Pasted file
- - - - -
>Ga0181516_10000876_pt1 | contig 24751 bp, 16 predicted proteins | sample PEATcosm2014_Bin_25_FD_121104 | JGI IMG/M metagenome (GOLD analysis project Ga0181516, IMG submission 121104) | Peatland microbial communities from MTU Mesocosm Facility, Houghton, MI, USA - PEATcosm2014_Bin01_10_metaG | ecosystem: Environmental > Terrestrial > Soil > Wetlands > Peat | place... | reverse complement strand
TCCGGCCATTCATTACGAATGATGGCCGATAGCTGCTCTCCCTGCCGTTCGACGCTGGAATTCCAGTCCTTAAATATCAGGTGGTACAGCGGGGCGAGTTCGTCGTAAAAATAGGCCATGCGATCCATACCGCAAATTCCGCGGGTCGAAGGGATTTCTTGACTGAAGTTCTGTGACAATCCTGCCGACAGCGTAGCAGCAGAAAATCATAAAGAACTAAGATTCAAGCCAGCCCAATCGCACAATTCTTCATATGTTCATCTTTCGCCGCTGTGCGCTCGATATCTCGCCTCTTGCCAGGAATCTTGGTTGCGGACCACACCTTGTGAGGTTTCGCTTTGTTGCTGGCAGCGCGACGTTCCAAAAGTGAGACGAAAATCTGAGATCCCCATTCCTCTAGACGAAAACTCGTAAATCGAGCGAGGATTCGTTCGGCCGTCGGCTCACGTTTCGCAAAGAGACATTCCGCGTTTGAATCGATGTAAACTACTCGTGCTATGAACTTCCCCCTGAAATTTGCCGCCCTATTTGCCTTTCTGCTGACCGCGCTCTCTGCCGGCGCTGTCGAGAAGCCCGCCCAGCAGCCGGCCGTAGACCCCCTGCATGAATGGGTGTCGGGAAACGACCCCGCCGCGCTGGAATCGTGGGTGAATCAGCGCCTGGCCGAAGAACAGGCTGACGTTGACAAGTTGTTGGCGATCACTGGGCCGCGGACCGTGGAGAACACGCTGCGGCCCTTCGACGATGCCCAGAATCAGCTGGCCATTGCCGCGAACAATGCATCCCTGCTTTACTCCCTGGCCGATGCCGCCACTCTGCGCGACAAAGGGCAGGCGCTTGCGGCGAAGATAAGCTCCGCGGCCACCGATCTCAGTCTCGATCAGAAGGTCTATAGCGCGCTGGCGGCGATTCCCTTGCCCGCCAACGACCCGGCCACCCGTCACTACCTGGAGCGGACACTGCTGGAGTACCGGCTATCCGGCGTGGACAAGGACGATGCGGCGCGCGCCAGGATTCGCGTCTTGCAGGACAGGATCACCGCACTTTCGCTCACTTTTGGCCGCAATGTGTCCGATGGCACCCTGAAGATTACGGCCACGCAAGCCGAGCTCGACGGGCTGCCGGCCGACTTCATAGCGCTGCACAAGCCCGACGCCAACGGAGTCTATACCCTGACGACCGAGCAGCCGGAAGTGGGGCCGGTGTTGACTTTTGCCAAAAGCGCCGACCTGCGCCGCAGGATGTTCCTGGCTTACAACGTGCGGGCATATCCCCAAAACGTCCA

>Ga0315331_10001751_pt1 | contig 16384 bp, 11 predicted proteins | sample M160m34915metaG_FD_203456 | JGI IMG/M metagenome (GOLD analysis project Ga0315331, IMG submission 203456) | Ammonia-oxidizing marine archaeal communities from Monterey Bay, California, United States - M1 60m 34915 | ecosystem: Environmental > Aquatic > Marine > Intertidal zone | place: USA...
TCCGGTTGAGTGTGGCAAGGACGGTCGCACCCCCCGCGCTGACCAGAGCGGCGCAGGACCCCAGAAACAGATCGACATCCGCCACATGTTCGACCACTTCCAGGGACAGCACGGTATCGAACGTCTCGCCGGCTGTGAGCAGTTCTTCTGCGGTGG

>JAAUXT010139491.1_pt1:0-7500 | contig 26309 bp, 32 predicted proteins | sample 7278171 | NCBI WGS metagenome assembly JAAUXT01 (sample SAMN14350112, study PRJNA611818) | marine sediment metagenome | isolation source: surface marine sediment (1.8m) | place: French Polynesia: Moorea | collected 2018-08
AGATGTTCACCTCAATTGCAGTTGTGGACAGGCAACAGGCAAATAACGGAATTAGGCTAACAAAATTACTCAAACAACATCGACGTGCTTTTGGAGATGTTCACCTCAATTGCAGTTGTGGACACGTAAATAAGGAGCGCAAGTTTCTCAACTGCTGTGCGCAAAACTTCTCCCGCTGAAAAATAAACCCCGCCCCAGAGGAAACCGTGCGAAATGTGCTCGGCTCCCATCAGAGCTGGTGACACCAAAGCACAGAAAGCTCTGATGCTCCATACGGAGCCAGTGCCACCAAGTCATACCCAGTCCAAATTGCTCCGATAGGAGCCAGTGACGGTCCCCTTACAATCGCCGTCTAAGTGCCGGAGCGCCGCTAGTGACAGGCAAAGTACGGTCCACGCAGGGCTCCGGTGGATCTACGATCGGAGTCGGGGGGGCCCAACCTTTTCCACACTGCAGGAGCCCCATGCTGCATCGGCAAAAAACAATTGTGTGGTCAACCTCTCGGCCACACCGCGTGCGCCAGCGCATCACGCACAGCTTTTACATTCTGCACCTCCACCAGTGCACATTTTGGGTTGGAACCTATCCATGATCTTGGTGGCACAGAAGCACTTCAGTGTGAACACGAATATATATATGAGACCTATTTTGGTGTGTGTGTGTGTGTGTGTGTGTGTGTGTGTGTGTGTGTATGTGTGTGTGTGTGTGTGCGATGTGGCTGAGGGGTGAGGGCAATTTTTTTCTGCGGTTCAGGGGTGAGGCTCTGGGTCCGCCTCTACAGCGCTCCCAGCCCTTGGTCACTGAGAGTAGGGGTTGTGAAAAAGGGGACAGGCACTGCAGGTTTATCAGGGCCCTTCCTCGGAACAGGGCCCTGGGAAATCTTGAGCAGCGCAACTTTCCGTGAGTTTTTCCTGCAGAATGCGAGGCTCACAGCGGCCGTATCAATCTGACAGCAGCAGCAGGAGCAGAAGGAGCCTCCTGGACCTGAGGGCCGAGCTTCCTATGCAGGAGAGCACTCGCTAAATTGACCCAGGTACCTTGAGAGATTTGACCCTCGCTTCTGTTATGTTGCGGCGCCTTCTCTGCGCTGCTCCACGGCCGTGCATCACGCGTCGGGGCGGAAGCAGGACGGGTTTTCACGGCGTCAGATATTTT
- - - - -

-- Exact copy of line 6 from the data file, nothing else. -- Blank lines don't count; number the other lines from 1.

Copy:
AGATGTTCACCTCAATTGCAGTTGTGGACAGGCAACAGGCAAATAACGGAATTAGGCTAACAAAATTACTCAAACAACATCGACGTGCTTTTGGAGATGTTCACCTCAATTGCAGTTGTGGACACGTAAATAAGGAGCGCAAGTTTCTCAACTGCTGTGCGCAAAACTTCTCCCGCTGAAAAATAAACCCCGCCCCAGAGGAAACCGTGCGAAATGTGCTCGGCTCCCATCAGAGCTGGTGACACCAAAGCACAGAAAGCTCTGATGCTCCATACGGAGCCAGTGCCACCAAGTCATACCCAGTCCAAATTGCTCCGATAGGAGCCAGTGACGGTCCCCTTACAATCGCCGTCTAAGTGCCGGAGCGCCGCTAGTGACAGGCAAAGTACGGTCCACGCAGGGCTCCGGTGGATCTACGATCGGAGTCGGGGGGGCCCAACCTTTTCCACACTGCAGGAGCCCCATGCTGCATCGGCAAAAAACAATTGTGTGGTCAACCTCTCGGCCACACCGCGTGCGCCAGCGCATCACGCACAGCTTTTACATTCTGCACCTCCACCAGTGCACATTTTGGGTTGGAACCTATCCATGATCTTGGTGGCACAGAAGCACTTCAGTGTGAACACGAATATATATATGAGACCTATTTTGGTGTGTGTGTGTGTGTGTGTGTGTGTGTGTGTGTGTGTGTATGTGTGTGTGTGTGTGTGCGATGTGGCTGAGGGGTGAGGGCAATTTTTTTCTGCGGTTCAGGGGTGAGGCTCTGGGTCCGCCTCTACAGCGCTCCCAGCCCTTGGTCACTGAGAGTAGGGGTTGTGAAAAAGGGGACAGGCACTGCAGGTTTATCAGGGCCCTTCCTCGGAACAGGGCCCTGGGAAATCTTGAGCAGCGCAACTTTCCGTGAGTTTTTCCTGCAGAATGCGAGGCTCACAGCGGCCGTATCAATCTGACAGCAGCAGCAGGAGCAGAAGGAGCCTCCTGGACCTGAGGGCCGAGCTTCCTATGCAGGAGAGCACTCGCTAAATTGACCCAGGTACCTTGAGAGATTTGACCCTCGCTTCTGTTATGTTGCGGCGCCTTCTCTGCGCTGCTCCACGGCCGTGCATCACGCGTCGGGGCGGAAGCAGGACGGGTTTTCACGGCGTCAGATATTTT